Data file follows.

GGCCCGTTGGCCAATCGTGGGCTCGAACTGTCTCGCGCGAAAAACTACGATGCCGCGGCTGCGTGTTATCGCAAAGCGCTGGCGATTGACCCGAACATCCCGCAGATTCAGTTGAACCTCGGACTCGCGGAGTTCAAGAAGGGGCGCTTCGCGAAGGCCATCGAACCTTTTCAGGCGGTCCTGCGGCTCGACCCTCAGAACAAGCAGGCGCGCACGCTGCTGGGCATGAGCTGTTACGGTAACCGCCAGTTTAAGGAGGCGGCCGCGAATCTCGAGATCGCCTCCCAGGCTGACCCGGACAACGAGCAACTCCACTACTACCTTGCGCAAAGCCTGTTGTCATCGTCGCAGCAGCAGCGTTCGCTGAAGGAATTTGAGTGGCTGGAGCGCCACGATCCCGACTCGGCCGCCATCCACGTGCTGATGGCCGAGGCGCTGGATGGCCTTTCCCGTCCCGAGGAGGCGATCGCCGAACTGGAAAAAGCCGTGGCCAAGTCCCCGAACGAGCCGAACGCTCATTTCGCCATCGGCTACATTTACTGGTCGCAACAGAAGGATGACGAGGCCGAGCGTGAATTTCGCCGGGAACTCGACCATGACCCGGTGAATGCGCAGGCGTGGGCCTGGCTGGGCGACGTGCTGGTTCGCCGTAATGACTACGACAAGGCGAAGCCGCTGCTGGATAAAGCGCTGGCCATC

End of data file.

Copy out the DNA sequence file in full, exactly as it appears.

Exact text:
GGCCCGTTGGCCAATCGTGGGCTCGAACTGTCTCGCGCGAAAAACTACGATGCCGCGGCTGCGTGTTATCGCAAAGCGCTGGCGATTGACCCGAACATCCCGCAGATTCAGTTGAACCTCGGACTCGCGGAGTTCAAGAAGGGGCGCTTCGCGAAGGCCATCGAACCTTTTCAGGCGGTCCTGCGGCTCGACCCTCAGAACAAGCAGGCGCGCACGCTGCTGGGCATGAGCTGTTACGGTAACCGCCAGTTTAAGGAGGCGGCCGCGAATCTCGAGATCGCCTCCCAGGCTGACCCGGACAACGAGCAACTCCACTACTACCTTGCGCAAAGCCTGTTGTCATCGTCGCAGCAGCAGCGTTCGCTGAAGGAATTTGAGTGGCTGGAGCGCCACGATCCCGACTCGGCCGCCATCCACGTGCTGATGGCCGAGGCGCTGGATGGCCTTTCCCGTCCCGAGGAGGCGATCGCCGAACTGGAAAAAGCCGTGGCCAAGTCCCCGAACGAGCCGAACGCTCATTTCGCCATCGGCTACATTTACTGGTCGCAACAGAAGGATGACGAGGCCGAGCGTGAATTTCGCCGGGAACTCGACCATGACCCGGTGAATGCGCAGGCGTGGGCCTGGCTGGGCGACGTGCTGGTTCGCCGTAATGACTACGACAAGGCGAAGCCGCTGCTGGATAAAGCGCTGGCCATC